What is the Business Planning Process?


By: Site Engineer, Staff

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Planning is the first and most important function of management. It is always good to plan, before embarking on any programme because failure to plan gives rise to inefficiency and lack of direction. Planning for small-scale business owners means identifying what the business plans to do in volume, return on investment, identifying operating strategies, marketing plans, strategies and performance goal.

Planning is a blueprint for action. In Africa, a businessman who wishes to enter into any business has to engage in detailed planning in order to identify the sources of raw material and equipment, determine delivery dates and sources of working capital.

Many projects have failed in some African countries because adequate plans were not properly made to identify all the necessary needs to determine their success.

The essence of planning is to prepare for and predict future events. Planning of business involves the establishment of objectives and a step-by-step determination of the activities and resources necessary to achieve them.

It entails the determination of control, direction and methods of accomplishing the overall organizational objectives.


There are some planning processes an entrepreneur will pass through before taking off in any business endeavor.

These planning processes include:

Setting Organizational Objectives -> Analyzing the Environment/Identification of Opportunities -> Selection of Alternative Courses of Action -> Formulation of Specific Targets -> Implementation -> Feedback.

(i)   Setting Organizational Objective

It is clear if the necessary steps are taken, planning for the future becomes relatively simple. The first thing to do is to determine organizational goals. This is very important because it gives a sense of direction. If a man decides to bake bread this will become objective and will determine the next course of actions.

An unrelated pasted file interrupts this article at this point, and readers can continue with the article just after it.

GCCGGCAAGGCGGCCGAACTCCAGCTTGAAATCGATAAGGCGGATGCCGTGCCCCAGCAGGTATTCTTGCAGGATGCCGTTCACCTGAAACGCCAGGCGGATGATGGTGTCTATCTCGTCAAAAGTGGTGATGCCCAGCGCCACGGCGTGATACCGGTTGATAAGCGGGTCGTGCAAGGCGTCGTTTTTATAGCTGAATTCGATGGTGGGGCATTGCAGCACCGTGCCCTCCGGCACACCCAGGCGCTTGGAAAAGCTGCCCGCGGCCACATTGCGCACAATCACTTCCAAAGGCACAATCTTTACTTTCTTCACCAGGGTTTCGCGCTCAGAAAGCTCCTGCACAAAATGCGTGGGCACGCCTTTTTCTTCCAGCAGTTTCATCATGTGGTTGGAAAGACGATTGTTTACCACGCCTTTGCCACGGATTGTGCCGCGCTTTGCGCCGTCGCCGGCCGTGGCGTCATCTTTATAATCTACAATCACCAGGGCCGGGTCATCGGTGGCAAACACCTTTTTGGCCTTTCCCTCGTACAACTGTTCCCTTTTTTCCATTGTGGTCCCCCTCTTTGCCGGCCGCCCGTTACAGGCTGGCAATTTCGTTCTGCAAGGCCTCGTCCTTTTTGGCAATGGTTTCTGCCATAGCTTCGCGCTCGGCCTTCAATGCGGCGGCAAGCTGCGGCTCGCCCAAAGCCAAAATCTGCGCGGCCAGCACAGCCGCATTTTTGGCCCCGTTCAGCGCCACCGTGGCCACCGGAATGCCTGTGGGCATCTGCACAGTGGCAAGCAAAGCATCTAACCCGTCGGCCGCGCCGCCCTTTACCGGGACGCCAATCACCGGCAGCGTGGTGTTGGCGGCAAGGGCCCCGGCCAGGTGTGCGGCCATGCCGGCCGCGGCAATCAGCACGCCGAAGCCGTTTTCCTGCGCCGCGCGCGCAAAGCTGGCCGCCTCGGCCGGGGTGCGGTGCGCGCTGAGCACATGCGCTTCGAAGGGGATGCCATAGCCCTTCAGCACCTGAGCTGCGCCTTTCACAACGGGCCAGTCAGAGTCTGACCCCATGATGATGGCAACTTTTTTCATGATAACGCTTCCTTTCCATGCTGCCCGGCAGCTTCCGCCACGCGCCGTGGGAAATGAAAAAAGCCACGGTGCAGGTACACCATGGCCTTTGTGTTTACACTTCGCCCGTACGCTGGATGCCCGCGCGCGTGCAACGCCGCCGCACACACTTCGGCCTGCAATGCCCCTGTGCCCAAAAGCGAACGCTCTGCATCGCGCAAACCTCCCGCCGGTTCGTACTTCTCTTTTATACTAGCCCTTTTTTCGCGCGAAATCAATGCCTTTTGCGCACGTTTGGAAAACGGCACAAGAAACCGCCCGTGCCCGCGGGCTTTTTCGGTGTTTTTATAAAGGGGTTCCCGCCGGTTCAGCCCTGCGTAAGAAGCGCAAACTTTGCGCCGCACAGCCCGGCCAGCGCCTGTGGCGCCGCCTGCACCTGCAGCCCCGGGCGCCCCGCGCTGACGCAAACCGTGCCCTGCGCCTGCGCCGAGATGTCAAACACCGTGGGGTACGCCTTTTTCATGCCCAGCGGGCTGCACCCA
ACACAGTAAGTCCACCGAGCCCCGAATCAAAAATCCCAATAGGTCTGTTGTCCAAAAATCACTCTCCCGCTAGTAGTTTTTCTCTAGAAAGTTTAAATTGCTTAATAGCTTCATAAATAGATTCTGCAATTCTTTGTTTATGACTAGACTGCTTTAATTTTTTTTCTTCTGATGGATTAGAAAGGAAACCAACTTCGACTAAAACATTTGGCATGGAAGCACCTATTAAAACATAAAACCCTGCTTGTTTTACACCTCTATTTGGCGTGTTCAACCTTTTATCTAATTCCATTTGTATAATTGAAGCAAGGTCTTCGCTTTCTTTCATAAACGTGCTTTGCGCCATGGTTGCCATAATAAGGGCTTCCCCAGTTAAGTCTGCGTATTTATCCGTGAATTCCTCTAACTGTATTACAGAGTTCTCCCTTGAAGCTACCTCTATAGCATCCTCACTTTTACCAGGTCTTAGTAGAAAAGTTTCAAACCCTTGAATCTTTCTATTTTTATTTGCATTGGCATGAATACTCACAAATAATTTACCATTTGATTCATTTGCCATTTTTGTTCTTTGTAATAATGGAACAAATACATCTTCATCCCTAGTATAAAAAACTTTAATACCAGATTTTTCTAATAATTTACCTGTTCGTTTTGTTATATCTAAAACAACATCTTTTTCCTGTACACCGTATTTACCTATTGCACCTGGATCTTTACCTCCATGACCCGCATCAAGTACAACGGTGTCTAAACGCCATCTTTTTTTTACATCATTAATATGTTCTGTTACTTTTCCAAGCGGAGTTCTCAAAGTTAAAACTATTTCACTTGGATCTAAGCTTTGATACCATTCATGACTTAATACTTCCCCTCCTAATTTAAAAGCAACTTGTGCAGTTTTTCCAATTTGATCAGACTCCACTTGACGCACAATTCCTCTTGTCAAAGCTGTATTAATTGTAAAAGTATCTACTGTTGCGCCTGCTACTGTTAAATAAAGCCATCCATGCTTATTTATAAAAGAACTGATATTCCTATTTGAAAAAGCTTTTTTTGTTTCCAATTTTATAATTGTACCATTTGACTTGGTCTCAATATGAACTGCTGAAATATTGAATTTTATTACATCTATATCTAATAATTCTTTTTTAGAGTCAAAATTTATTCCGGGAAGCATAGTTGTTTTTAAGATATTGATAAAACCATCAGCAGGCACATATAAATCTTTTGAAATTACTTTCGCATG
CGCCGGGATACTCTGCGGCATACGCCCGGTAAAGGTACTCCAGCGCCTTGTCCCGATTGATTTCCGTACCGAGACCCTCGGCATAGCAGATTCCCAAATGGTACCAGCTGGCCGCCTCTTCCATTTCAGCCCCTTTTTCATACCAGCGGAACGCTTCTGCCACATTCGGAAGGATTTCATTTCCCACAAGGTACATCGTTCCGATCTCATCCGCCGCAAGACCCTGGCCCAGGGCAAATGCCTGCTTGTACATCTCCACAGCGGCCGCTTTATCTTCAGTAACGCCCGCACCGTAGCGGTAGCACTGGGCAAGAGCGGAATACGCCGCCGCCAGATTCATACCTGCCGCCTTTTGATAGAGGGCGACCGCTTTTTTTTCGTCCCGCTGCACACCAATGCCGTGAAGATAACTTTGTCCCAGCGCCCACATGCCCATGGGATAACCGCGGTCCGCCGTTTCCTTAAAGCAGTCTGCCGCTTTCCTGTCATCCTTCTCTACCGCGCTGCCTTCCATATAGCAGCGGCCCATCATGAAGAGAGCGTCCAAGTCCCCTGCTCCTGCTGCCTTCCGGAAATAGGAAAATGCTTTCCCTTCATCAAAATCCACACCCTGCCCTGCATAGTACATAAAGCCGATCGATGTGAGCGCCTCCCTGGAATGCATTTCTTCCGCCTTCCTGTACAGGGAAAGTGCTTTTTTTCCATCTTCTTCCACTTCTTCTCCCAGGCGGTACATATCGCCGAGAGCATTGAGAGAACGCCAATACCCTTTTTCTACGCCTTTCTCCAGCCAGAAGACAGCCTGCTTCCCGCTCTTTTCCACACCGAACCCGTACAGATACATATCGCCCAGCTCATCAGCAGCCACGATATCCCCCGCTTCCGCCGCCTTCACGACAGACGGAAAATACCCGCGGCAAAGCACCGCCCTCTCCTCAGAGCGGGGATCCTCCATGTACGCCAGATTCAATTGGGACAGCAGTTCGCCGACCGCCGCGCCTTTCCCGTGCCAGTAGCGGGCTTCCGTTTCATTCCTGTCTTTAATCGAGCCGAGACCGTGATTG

(ii) Analyzing the Environment/Identification of Opportunities

After an entrepreneur has determined the organizational objectives, then he will now analyze the environment, to determine whether there is an investment opportunity or not. This he can do this by determining the type of products/service customers would need; the reasons why such needs are not at present being satisfied; and whether entrepreneur can satisfy such needs and whether the gap is large enough for him to invest in. The entrepreneur has to search for opportunities as to key competitors, suppliers and the type of technology required.

The entrepreneur should equally determine or examine the environment in terms of the economic, social, political, legal, technological and competitive level of the competitors. This environmental analysis will help the entrepreneur to identify and analyze the opportunities for the success of the business.

(iii) Selection of Alternative Courses of Action

At this point, the entrepreneur has to take a decision in choosing the best plan from many alternatives on the ground. The entrepreneur should choose a plan that is not only based on the possibility of being done successfully but also the one which would be flexible enough to accommodate the likely changes in the environment.

(iv) Formulation of Specific Targets

At this stage, the entrepreneur needs to set targets and quotas. Quantitative measures help to know if the objectives are being realized or not. This may involve the use of budgets and schedules.

(v) Implementation

The next step is the implementation of these measures. All the measures for the plan need to be implemented.

(vi) Feedback

Feedback is very necessary; any good plan must always have feedback. To complete the planning process there should be a review of the whole planning process. These help to take corrective actions and serve as a control process.


Planning can be classified into three categories: by terms, by functional areas and by scope.

Classification by Terms

Planning is classified in terms of:

  1. Short-Range Plans: These are sometimes called operating plans. As a general rule, plans that only require a short period of time to accomplish are referred to as short-range plans. A short-range plan is usually from six months to one-year planning. This is depending on the type of enterprise, the kind of industry, the production cycle and the quality of management the entrepreneur wants. The budget is a device for expressing future plans in quantitative terms. The budget is the most used short-range plan.
  2. Long-Range Plans: Long-range plan is between one year to five years and above. Many large corporations and universities generally plan over a long time span. A plywood industry that plans new seedlings to grow into timber is planning for the long term.

Many small-scale enterprises do not undertake long-range planning because of the ignorance of how to do it and many are entangled in day-to-day operation.